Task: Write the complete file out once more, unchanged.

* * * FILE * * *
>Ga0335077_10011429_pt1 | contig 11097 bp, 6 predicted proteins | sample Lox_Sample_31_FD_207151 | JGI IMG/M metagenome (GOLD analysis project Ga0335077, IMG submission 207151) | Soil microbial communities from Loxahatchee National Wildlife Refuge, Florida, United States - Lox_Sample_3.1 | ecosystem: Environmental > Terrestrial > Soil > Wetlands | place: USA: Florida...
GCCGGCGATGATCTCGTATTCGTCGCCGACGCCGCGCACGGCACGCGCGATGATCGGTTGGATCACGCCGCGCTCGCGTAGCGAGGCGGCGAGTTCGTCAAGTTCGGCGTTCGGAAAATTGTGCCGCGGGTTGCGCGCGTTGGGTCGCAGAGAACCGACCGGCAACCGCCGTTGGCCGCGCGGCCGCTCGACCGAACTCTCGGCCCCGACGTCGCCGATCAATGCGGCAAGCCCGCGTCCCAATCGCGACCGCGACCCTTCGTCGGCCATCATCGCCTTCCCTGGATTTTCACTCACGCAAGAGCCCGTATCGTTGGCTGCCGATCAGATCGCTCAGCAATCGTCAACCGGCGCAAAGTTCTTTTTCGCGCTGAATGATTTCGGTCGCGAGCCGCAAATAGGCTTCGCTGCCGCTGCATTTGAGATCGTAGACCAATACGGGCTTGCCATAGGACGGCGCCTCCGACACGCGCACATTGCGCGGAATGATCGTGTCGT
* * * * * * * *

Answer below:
>Ga0335077_10011429_pt1 | contig 11097 bp, 6 predicted proteins | sample Lox_Sample_31_FD_207151 | JGI IMG/M metagenome (GOLD analysis project Ga0335077, IMG submission 207151) | Soil microbial communities from Loxahatchee National Wildlife Refuge, Florida, United States - Lox_Sample_3.1 | ecosystem: Environmental > Terrestrial > Soil > Wetlands | place: USA: Florida...
GCCGGCGATGATCTCGTATTCGTCGCCGACGCCGCGCACGGCACGCGCGATGATCGGTTGGATCACGCCGCGCTCGCGTAGCGAGGCGGCGAGTTCGTCAAGTTCGGCGTTCGGAAAATTGTGCCGCGGGTTGCGCGCGTTGGGTCGCAGAGAACCGACCGGCAACCGCCGTTGGCCGCGCGGCCGCTCGACCGAACTCTCGGCCCCGACGTCGCCGATCAATGCGGCAAGCCCGCGTCCCAATCGCGACCGCGACCCTTCGTCGGCCATCATCGCCTTCCCTGGATTTTCACTCACGCAAGAGCCCGTATCGTTGGCTGCCGATCAGATCGCTCAGCAATCGTCAACCGGCGCAAAGTTCTTTTTCGCGCTGAATGATTTCGGTCGCGAGCCGCAAATAGGCTTCGCTGCCGCTGCATTTGAGATCGTAGACCAATACGGGCTTGCCATAGGACGGCGCCTCCGACACGCGCACATTGCGCGGAATGATCGTGTCGT